There is no need for anyone to read Clinton’s book. Well, not unless one is interested in campaign trail exercise routines and healthy low-carb snacks. If you must get a sense of it, read the review by Sam Kriss or that by Thomas Frank. Kriss writes, “This not how a 69-year-old woman writes. It’s an imitation of how some of her fans write, a sterile, chatty facsimile of a first-person blog.” Frank is frank when he says that Clinton blames everyone but herself.
This is what we see on Four Corners: a big and uncritical book plug, informed by blind consensus and no other text at all. We even have the false candour so exactly described by Kriss. Ferguson is complicit in building the “real” Hillary and says, “I’ve been covering Hillary Clinton since the mid-’90s in Washington. But the woman I met recently in New York took me by surprise. She is angrier and less filtered than the consummate politician we’re used to seeing.”
Setting aside that even Clinton’s fans find her political speech more constipated than consummate, this is no more “real” than the fake news Clinton decries.
“As you’ll see in her interview, she’s not holding back.”
Well, that may be kind of true. Clinton may be holding forth in her delusion that it was the Russians, Julian Assange and misogyny that led to her defeat. She may truly believe that she was robbed, and probably believes, as so many members of the political class do, that what voters crave is a professed “expert”. A person “qualified” to keep driving the nation in the direction so inimical to so many pay packets.
But Ferguson is not required to believe this malarkey as well.
There was no meaningful interrogation of a politician who has long supported market-friendly policy. In fact, Ferguson appears to agree with Clinton that she was a brave warrior against the global primacy of finance. The problem was, you see, that voters were not, in this fake news era where people are idiots etc, ready to listen to her totally great plans.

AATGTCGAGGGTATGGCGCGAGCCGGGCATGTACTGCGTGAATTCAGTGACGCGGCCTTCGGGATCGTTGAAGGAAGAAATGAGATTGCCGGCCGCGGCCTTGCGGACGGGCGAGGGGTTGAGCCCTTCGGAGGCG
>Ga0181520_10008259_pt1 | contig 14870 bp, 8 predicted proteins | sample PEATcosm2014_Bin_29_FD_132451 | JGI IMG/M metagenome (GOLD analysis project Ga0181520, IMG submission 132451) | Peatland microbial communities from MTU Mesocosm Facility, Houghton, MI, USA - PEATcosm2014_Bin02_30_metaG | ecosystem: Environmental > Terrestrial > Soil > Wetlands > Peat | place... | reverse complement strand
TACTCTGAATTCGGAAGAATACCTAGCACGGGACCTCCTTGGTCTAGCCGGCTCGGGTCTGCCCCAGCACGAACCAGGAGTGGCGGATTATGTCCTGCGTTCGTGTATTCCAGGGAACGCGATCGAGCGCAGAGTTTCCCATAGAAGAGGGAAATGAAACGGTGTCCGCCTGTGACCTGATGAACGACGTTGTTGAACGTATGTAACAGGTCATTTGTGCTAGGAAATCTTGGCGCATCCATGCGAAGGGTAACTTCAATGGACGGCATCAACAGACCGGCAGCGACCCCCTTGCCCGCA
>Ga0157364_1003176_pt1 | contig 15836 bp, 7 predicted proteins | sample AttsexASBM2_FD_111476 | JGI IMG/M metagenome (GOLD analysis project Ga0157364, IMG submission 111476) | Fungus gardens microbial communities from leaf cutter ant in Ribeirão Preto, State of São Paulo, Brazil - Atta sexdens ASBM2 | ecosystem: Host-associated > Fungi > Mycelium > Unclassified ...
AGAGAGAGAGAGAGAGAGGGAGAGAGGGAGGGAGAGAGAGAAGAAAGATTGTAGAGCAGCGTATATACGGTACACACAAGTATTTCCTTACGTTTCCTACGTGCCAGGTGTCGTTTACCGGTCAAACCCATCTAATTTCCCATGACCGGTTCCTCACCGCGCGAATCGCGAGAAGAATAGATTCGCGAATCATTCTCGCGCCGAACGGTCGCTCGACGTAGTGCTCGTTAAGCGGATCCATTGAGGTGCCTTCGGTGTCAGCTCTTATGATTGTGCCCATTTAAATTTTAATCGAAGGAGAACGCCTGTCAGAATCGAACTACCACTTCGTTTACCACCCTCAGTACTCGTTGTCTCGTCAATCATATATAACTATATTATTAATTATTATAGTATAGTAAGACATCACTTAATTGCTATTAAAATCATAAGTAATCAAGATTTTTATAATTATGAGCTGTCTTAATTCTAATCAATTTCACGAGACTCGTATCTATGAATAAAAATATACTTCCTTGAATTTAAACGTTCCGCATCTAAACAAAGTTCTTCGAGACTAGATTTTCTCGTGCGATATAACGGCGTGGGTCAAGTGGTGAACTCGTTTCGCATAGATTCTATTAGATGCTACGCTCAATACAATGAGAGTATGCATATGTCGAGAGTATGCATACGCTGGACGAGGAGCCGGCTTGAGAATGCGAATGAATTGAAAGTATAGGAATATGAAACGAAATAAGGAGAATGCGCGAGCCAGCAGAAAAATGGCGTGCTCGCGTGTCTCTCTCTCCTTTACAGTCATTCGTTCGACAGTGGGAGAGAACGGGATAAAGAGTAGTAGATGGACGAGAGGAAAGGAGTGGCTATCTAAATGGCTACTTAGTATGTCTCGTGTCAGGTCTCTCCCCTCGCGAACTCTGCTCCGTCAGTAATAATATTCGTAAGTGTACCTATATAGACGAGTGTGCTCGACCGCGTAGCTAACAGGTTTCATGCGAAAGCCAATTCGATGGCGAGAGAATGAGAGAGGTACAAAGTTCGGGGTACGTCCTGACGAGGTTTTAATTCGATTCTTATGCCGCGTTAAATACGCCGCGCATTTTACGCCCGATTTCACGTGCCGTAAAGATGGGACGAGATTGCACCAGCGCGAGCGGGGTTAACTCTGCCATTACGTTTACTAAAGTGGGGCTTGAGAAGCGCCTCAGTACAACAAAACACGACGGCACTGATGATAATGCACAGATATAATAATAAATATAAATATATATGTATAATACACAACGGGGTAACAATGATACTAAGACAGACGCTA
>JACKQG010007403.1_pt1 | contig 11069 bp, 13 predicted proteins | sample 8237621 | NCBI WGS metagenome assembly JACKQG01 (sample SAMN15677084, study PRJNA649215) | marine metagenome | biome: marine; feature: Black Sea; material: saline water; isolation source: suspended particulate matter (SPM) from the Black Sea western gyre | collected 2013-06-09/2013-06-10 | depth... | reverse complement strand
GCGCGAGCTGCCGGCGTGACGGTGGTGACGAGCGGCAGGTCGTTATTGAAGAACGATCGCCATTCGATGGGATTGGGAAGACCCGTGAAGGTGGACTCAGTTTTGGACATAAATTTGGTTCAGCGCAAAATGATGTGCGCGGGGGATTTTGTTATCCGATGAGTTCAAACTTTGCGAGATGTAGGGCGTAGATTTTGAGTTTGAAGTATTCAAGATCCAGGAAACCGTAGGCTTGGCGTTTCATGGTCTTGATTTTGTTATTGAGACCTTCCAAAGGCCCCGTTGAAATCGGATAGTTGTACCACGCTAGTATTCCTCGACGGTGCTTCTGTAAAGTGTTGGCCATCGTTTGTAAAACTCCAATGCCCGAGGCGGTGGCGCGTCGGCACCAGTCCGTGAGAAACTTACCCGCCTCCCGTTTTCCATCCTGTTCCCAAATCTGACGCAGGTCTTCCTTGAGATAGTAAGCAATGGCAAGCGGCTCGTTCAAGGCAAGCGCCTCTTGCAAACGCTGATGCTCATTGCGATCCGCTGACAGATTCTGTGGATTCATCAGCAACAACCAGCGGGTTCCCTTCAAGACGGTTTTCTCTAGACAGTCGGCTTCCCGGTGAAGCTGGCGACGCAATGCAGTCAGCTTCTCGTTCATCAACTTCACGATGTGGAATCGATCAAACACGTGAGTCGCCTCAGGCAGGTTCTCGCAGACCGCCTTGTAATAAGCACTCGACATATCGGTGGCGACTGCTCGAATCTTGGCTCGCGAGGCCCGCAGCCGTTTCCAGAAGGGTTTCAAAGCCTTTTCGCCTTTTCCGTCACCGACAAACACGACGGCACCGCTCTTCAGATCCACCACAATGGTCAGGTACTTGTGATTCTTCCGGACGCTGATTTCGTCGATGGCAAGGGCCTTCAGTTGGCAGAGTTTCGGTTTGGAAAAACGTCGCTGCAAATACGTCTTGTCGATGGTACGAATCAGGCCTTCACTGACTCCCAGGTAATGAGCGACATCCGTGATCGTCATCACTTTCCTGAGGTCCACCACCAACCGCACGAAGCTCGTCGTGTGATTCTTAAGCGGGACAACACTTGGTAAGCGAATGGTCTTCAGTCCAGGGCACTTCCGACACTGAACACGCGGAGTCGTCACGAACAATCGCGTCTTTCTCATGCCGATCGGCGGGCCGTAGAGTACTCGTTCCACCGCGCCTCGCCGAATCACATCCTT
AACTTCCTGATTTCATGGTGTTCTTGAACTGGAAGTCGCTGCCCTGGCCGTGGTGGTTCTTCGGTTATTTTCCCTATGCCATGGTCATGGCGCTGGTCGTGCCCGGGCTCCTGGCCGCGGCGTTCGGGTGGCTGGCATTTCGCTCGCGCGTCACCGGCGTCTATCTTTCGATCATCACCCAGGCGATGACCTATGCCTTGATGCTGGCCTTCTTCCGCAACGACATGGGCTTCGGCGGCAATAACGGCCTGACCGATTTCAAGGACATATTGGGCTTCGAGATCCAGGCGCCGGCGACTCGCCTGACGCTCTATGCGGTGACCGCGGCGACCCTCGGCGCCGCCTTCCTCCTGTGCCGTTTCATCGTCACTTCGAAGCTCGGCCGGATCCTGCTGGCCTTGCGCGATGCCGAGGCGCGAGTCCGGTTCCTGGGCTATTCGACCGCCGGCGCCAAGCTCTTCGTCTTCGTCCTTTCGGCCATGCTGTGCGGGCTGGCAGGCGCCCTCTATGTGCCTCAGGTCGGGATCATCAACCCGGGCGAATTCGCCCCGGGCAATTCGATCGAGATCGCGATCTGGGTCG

Clinton has called the Trans-Pacific Partnership, a proposal that voters see as consonant with more job loss, a “gold standard” as recently as 2012. You’d think Ferguson might have mentioned this, given the comment was recorded by the ABC. You’d think she might have mentioned that Clinton’s chosen running mate was in favour of the TPP days before his appointment. You’d think she might have mentioned the US problem of underemployment, the rapid disappearance of the middle class or even, as might be very pertinent to an Australian audience, the way in which racist fears are exploited for political gain.
Nah. The Russians did it. Or, they employed Julian Assange to do it. Not that there was anything in those WikiLeaks dumps, like, say, a speech to Goldman Sachs that said she held both a “public and private” position on economic policy: the real one for the bankers; the fake one for the voters.
Sure, Comey, who was discussed, did a bit of it. But the problem here is that I do not believe Ferguson did her job. And if well-paid journalists on a publicly funded broadcaster whose editorial policy clearly demands fairness cannot do their job half as well as even John Laws could back in 1992 with Keating, there will be no more political candour. No more politicians who, however offensive their policy, at least take the trouble to describe it, rather than screaming at The Russians.